PIP payments to flow without data, for a while

10 minute read

Few are disputing the need to collect quality patient data, the concern is with how the health department wants to go about it

GP bodies remain uneasy with data-sharing arrangements under the Practice Incentive Payment – Quality Improvement, despite having won a reprieve of sorts without sacrificing the payments promised.

The Australian GP Alliance (AGPA) and the RACGP say the incentive scheme is poorly designed, insecure and unready, but that the Health Department is “holding a financial gun to GPs’ heads”.

Worth up to $50,000 a year for the largest practices, the PIP QI requires the sharing of deidentified patient data with your Primary Health Network using data-extraction software supplied by the PHN, such as Polar or Pen CAT.

The data, which is deidentified before it leaves the practice, will be analysed at the PHN stage to yield 10 improvement measures (including the proportion of patients with smoking status recorded, the proportion of female patients with up-to-date cervical screening, and so on). The data will then be sent to the Australian Institute of Health and Welfare for national-level analysis.

The program went live on August 1 after several delays. The Health Department told The Medical Republic that in the first three weeks 4023 practices had registered for the incentive, or more than 65% of accredited general practices.

After the AGPA complained in July that the program risked compromising patient privacy and commercially sensitive information, the Health Department released a fact sheet clarifying the requirements, including the option to seek a time-limited exemption.

With the exemption, a practice that wishes to participate but does not wish to use the PHN-supplied software has, at most, 12 months in which to implement an acceptable alternative. During that year “practices will need to work in partnership with their local PHN to meet the other requirements of the PIP QI Incentive” but will not have to share any data, and they will still receive quarterly payments.

“The one-off exemption is for a maximum period of 12 months, or until a solution has been implemented, whichever occurs first,” the department told The Medical Republic.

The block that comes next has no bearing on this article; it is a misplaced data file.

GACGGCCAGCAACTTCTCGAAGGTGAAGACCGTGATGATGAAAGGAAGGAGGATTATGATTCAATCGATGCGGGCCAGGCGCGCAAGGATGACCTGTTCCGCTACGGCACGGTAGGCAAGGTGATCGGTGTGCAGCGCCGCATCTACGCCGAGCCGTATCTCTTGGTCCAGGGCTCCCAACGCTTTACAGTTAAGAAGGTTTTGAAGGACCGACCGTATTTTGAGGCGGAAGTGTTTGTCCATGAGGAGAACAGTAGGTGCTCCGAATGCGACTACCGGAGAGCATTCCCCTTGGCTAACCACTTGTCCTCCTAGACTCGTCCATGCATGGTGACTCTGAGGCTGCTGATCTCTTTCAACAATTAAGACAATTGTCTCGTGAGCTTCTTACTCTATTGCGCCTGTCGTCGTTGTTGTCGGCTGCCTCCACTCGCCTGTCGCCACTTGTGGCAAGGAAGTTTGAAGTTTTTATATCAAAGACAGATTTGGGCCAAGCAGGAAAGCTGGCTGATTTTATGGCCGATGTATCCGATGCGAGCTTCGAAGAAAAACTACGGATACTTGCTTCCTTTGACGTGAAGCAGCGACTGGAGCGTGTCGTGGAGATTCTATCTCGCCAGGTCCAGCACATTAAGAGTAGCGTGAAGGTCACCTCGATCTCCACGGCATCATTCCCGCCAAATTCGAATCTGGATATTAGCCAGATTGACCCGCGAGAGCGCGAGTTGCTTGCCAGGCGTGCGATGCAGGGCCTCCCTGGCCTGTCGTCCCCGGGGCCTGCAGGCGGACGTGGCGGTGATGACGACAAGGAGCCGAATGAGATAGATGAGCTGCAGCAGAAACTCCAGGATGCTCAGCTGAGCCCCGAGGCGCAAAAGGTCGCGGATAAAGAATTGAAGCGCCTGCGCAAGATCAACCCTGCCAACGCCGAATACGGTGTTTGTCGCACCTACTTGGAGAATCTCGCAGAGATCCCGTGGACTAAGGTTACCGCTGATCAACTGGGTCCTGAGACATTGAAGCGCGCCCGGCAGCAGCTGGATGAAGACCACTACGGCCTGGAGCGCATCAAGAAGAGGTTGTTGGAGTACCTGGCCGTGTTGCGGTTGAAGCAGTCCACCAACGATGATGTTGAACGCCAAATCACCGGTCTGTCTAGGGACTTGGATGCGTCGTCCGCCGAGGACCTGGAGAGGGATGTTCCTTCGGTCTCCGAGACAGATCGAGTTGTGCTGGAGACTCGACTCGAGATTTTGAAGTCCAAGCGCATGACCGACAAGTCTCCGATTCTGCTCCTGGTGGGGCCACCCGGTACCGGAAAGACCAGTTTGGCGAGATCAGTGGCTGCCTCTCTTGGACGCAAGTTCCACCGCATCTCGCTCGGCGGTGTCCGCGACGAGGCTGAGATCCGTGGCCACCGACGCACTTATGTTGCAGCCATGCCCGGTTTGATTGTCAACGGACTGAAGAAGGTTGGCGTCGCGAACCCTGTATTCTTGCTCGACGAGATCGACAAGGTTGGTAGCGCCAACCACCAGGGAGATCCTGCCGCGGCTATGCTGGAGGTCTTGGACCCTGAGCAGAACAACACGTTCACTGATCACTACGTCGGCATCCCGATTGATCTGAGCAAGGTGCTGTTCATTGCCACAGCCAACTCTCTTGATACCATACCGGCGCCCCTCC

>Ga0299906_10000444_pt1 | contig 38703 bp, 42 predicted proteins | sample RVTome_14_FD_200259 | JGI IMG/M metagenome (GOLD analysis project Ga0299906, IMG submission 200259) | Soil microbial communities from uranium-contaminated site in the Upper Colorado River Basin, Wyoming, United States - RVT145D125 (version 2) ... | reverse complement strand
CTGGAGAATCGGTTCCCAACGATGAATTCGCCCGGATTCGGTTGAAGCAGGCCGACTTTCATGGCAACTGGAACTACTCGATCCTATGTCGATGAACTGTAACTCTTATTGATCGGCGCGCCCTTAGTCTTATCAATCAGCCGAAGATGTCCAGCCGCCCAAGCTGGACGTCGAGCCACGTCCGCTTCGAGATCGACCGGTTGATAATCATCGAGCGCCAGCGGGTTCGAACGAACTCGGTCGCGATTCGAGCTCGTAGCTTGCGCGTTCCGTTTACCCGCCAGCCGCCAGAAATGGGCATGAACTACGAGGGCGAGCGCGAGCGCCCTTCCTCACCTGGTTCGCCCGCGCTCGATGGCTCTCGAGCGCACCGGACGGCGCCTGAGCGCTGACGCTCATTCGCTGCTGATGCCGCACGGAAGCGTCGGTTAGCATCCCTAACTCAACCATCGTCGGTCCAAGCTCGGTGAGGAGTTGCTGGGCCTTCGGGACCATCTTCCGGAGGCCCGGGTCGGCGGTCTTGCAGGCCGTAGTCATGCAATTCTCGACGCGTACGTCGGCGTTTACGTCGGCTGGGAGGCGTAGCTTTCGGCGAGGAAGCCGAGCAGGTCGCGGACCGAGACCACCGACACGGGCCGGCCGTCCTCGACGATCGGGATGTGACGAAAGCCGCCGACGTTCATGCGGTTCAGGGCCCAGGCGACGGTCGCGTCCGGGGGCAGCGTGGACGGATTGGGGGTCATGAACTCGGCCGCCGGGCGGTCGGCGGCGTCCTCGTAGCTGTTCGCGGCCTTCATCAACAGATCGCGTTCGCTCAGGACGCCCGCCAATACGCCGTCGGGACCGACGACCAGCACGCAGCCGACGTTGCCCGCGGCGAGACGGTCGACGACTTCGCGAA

AGPA board member and former AMA president Dr Mukesh Haikerwal told The Medical Republic this was still not satisfactory and the AGPA was writing to the department again to seek a different interim arrangement.

The department has made another concession for the first year of the program, agreeing that no data will be sent onwards. “PHNs will not provide data to the AIHW for the first 12 months of the PIP QI Incentive, however trial data exchanges will commence to ensure readiness for this to occur,” it said.

Dr Haikerwal said the AGPA wanted GPs to participate in the collection of quality data that would benefit the health system, but the data should go straight to the AIHW.

“We want them to participate in quality improvement, but we want to be sure that when they’re doing that, they’re not putting their practices or patients in jeopardy in terms of the data, because of the way it’s gathered, governed and passed on,” he said.

While the health department has justified using PHNs as the middleman by saying many practices already share data with their PHNs using supplied software, Dr Haikerwal said the PIP completely changed the premise and the expectations of the exercise.

The AGPA signatories to the original letter include other prominent GPs with a track record in digital health such as Dr Rob Hosking, Dr Karen Price and Dr Nathan Pinskier.

“The group of eight of us who wrote the letters, we’ve got around 35 years of average experience in the space,” Dr Haikerwal said. “We’ve actually pushed the whole e-health technology data, quality improvement agenda for that length of time. So it’s something that comes with a significant amount of knowledge and expertise.”